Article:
7.Make sure your phone supports Wireless Emergency Alerts and that you have enabled notifications on your device. Visit t-mobile.com/wea for details on how to set up alerts on T-Mobile and Sprint devices.

8.Set up Wi-Fi Calling on your phone if you have a phone that supports it. For Apple phones, go to Settings > Phone > Wi-Fi Calling; for Android phones, go to Settings > More Connection Settings > Wi-Fi Calling.  Continue reading

(NAPSI)—As the summer months wind down, many will continue to flock outdoors and enjoy outdoor activities like hiking, camping, and fishing. What you may not realize is that despite the weather cooling off, ticks are still very prevalent outdoors.

It is important to check for ticks after spending time in the grass or garden, as ticks can transmit a bacterial infection known as Lyme disease.

The Disease

A bull’s-eye rash is one of the hallmarks of Lyme disease, but other symptoms can be non-specific and even overlap with symptoms of COVID-19. These include body aches, fever, breathlessness, eye pain, diarrhea, chest tightness, headache, fatigue or joint pain.

According to the Global Lyme Alliance, there are approximately 427,000 new cases of Lyme disease in the United States every year. However, Lyme disease is often missed—or misdiagnosed—due to unreliable testing. In fact, only 30% of people with early Lyme infections have a positive test result with existing tests because the disease is difficult to detect in its earliest stages, even though this is when it is easiest to treat.

If you suspect you have Lyme disease or have been recently diagnosed, you can be part of the solution to improve detection of the disease in others. Continue reading

(NAPSI)—As scientists are learning more about COVID-19 and how it affects the body, they are also looking for ways to support the innate immune response to infection. While more research is needed, preclinical studies lay a foundation of science to inform future human studies.

A recently published preclinical study focused on levels of a coenzyme called nicotinamide adenine dinucleotide (NAD+) in cells and animal tissue infected with coronavirus, specifically SARS-CoV-2 and lung tissue from a COVID-19 cadaver. The results revealed that NAD+ may play a key role in cellular defense mechanisms.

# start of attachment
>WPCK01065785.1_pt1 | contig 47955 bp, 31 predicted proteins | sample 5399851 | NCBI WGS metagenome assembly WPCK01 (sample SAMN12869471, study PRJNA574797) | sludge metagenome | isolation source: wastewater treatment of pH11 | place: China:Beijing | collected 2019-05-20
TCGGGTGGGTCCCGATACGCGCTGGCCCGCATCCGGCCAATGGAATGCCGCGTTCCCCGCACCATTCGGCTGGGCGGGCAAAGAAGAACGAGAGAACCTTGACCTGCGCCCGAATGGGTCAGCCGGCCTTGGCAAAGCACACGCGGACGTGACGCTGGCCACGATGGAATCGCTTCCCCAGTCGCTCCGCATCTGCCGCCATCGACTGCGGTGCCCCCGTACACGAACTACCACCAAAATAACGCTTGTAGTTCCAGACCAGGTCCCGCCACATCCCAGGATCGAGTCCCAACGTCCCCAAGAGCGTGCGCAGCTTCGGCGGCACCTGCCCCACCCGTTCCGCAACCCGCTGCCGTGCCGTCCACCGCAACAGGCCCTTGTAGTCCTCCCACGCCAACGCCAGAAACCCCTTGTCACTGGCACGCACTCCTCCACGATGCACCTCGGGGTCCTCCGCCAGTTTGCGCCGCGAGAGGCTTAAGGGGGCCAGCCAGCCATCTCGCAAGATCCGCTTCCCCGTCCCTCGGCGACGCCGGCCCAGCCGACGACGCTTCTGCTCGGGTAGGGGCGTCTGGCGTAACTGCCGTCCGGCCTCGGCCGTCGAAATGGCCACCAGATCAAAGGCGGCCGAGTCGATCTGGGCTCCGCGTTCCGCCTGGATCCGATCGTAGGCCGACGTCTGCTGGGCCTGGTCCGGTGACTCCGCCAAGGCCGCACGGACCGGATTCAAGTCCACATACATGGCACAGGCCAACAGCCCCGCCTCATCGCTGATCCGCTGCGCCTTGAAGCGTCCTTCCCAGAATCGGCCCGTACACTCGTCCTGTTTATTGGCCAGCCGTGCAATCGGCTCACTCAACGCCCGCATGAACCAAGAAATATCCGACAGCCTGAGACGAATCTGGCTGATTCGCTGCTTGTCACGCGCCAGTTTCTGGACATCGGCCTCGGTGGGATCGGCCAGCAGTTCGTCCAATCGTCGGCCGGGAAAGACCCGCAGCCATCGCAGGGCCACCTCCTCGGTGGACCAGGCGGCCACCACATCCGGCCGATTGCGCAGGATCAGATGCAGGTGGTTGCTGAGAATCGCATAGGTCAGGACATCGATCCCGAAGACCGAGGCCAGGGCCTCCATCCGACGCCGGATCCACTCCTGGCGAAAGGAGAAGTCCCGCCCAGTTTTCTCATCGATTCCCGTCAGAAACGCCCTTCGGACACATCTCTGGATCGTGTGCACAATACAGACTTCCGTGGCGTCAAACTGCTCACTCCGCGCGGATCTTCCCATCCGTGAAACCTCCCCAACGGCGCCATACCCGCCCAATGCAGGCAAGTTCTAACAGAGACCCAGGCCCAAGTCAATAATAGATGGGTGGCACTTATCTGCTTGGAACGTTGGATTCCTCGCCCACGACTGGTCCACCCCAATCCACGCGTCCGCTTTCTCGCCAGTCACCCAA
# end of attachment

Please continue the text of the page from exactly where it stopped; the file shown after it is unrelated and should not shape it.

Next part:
The researchers observed how SARS-CoV-2 impacted cellular NAD+ levels and how the virus triggered the infected cells to seek out a cellular nutrient called nicotinamide riboside (NR) in an attempt to replenish the NAD+ levels that had dropped due to infection.

In a separate set of experiments, the researchers provided NR to coronavirus infected mouse cells and showed that viral replication was significantly reduced compared to a control. Continue reading

(NAPSI)—If you or someone you know is a soldier, Army veteran, Army family member or other proud military supporter, you can become a permanent part of history at the National Museum of the United States Army.

An historic project led by the Army Historical Foundation and the U.S. Army, the Museum is going up at Fort Belvoir, Va., just south of Washington, D.C.

“We are proud to build a national museum that will tell the history of the Army—and our nation—through the eyes of American soldiers,” said Foundation President U.S. Army Retired Lt. Gen. Roger Schultz. “The timeline for opening the Museum was delayed because of the COVID-19 pandemic, but we promise it will be worth the wait.”

To be included in the Museum’s story, soldiers and Army veterans can submit their stories of service in the Registry of the American Soldier, which will be one of the largest collections of American Soldier profiles ever assembled. Stories can also be submitted on a veteran’s behalf, at no cost. The Foundation currently features the Registry on its website and the collection will be made available on kiosks in the Museum. Stories can be submitted at www.armyhistory.org/the-registries/.

Members of the Army community can also be a permanent part of the Museum by ordering a customized commemorative brick to be laid on the grounds of the Museum. More than 8,000 bricks have already been installed, honoring soldiers from all 50 states. Among the bricks are those for such well-known Army veterans as Senator Bob Dole and General Eric Shinseki. Individuals and organizations can order bricks at www.armyhistory.org/bricks.

To stay up to date on the project, including announcements about opening day, visit www.armyhistory.org.